Keep pets safe this Thanksgiving with these doggone tips

The dangers posed to pets around Thanksgiving are bountiful. In general, pets’ stomachs are not accustomed to  the heavy seasoning we use to prepare our foods. Some of the foods commonly found on the Thanksgiving menu are TOXIC to pets.

LIST OF COMMON THANKSGIVING FOODS PETS NEED TO AVOID:

  • Turkey – raw or undercooked turkey may contain Salmonella bacteria, and fat trimmings or very fatty foods can trigger pancreatitis in dogs and cats. Even just a scrap of food may be enough to cause an upset stomach.
  • Bones – bones can become lodged in the throat, stomach, or intestinal tract or break into splinters, causing extensive damage to the stomach and gastro-intestinal tract if swallowed, even puncturing the small intestines.
  • Dough and Cake Batter – The combination of raw bread dough and the pet’s body heat can cause the dough to rise inside the stomach, resulting in vomiting, severe abdominal pain and bloating. The batter used in cakes and pies usually contains raw eggs which could contain salmonella bacteria that may lead to food poisoning.
  • Onion and Garlic – These ingredients contain sulfides, which are toxic to animals and can cause the destruction of red blood cells, especially in cats, causing Heinz body anemia.
  • Sage – This, as well as many other herbs, contain essential oils and resins that can cause gastrointestinal upset and central nervous system depression to pets, especially in cats.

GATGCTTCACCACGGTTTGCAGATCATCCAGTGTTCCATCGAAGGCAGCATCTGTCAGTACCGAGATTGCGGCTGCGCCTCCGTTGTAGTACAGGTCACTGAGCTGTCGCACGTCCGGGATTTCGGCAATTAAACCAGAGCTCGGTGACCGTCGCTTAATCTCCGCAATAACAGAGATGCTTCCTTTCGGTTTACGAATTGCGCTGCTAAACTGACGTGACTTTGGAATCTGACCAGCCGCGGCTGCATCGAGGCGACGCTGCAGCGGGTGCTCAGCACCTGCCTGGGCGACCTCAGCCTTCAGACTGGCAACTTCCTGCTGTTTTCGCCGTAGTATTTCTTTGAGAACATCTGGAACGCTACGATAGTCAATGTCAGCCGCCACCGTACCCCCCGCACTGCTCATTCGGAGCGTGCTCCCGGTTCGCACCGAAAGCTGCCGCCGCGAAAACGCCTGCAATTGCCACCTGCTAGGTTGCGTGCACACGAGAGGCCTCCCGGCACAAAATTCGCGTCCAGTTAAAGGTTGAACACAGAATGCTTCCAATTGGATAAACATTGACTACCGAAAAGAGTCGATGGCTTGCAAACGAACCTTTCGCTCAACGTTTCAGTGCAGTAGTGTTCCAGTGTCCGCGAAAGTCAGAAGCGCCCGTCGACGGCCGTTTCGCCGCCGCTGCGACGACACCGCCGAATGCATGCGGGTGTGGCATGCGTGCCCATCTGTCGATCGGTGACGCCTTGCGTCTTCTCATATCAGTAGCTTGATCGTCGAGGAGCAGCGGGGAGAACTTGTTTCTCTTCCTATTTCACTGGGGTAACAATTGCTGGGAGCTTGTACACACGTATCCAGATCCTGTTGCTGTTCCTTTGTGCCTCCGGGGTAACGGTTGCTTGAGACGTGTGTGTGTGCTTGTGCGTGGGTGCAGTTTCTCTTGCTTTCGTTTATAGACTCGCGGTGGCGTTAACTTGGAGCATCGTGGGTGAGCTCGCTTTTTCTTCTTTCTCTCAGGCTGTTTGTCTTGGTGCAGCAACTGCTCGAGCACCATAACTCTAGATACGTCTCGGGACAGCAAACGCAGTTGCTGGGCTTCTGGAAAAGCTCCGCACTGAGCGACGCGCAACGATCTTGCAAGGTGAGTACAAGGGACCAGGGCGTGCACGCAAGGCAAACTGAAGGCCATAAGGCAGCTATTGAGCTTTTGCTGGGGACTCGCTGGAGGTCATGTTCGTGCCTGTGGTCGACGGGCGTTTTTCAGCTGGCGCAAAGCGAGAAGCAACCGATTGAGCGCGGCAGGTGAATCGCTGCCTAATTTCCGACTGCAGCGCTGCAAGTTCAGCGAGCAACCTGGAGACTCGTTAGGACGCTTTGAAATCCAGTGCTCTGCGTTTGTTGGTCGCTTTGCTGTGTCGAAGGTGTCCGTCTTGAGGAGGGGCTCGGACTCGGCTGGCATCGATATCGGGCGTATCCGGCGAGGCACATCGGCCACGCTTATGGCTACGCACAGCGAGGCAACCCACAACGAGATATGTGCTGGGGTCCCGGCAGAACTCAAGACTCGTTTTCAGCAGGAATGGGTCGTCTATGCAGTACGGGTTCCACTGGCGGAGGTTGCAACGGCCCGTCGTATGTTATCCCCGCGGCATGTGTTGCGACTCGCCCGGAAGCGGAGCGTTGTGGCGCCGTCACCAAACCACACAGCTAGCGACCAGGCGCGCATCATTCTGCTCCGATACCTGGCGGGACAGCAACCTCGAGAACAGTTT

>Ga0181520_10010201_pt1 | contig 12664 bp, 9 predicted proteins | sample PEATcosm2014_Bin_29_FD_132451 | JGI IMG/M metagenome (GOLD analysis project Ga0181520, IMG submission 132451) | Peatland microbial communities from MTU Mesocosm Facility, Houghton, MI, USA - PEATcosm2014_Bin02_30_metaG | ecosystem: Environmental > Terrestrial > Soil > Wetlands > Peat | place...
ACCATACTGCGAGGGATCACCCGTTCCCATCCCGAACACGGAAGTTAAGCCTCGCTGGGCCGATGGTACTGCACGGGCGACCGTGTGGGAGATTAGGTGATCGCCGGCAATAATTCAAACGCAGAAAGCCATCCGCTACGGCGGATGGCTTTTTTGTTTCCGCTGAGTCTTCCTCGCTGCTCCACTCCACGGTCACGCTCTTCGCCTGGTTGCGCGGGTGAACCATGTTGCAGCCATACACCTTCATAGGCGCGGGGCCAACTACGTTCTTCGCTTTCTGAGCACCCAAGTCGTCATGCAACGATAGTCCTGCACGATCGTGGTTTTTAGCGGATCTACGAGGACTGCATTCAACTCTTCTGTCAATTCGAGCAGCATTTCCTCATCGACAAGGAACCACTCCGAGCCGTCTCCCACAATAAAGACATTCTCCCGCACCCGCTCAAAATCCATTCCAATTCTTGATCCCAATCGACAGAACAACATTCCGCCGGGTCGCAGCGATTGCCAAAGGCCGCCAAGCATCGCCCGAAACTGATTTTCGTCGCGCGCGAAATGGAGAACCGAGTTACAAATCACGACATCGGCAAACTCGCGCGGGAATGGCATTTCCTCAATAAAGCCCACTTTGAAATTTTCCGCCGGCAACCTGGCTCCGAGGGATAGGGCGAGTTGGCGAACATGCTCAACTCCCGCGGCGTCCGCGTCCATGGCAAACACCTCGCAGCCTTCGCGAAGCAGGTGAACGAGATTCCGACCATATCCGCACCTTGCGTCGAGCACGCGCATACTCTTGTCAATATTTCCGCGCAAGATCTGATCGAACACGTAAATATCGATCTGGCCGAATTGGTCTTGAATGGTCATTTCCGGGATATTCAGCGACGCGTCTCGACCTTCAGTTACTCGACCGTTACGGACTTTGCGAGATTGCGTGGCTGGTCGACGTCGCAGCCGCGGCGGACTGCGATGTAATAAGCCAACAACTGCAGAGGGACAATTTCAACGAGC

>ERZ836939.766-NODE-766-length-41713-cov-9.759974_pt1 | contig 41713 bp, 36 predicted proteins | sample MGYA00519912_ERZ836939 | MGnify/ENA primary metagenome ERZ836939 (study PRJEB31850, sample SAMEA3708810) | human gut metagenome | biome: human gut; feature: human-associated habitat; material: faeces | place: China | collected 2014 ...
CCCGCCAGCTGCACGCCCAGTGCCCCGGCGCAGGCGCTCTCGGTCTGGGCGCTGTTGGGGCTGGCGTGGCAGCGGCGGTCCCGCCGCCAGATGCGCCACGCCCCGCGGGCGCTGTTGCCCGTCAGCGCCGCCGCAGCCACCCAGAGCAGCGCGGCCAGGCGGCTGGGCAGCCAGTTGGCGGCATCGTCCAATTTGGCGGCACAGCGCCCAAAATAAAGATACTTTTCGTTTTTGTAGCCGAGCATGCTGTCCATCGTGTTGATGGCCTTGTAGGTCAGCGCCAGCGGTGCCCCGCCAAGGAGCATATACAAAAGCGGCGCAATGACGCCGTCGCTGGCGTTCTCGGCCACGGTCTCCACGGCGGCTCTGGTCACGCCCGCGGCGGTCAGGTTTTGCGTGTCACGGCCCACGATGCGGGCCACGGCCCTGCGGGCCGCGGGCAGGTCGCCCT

• Raisins and Grapes – They are a choking hazard to pets and ingestion of either can cause significant kidney damage.
  • Walnuts and Macadamia Nuts – These can cause weakness, depression, incoordination, and tremors. In addition, the high fat levels of these nuts may cause pancreatitis in dogs, resulting in severe vomiting and diarrhea.
  • Chocolate – Chocolate can be toxic for pets, or even fatal, due to a substance called theobromine found in chocolate.
  • Mushrooms – These can produce damage to a number of internal organs, including kidneys, liver, and the central nervous system. If a dog eats mushrooms, seizures, coma, vomiting, and even death can occur.
  • Chewing Gum and Candy – Many contain Xylitol, an artificial sweetener that can cause a severe drop in blood glucose in dogs. As soon as 30 minutes after ingestion, dogs can begin to show signs of depression, loss of coordination, and seizures. Xylitol may also lead to delayed onset damage to the liver occurring days to weeks after ingestion. Xylitol toxicity in pets may be fatal and requires immediate medical attention.
  • Beer – Alcohol, especially the hops in beer, can be particularly harmful to dogs, causing intoxication, panting, fever, racing heart, liver damage, even coma, seizures and death.

(This fact sheet is courtesy of Dr. Bill Craig, DVM; photo courtesy of Pawcurious)

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One Response to Keep pets safe this Thanksgiving with these doggone tips

  1. Kadee Gray says:

    Great post! I love that it’s printable too, something I can keep up around the house so non-dog owning guests can keep an eye out too. I’m sure there are plenty who will try to slip the pup a few treats under the table.

    Kadee
    @DDOSeattle

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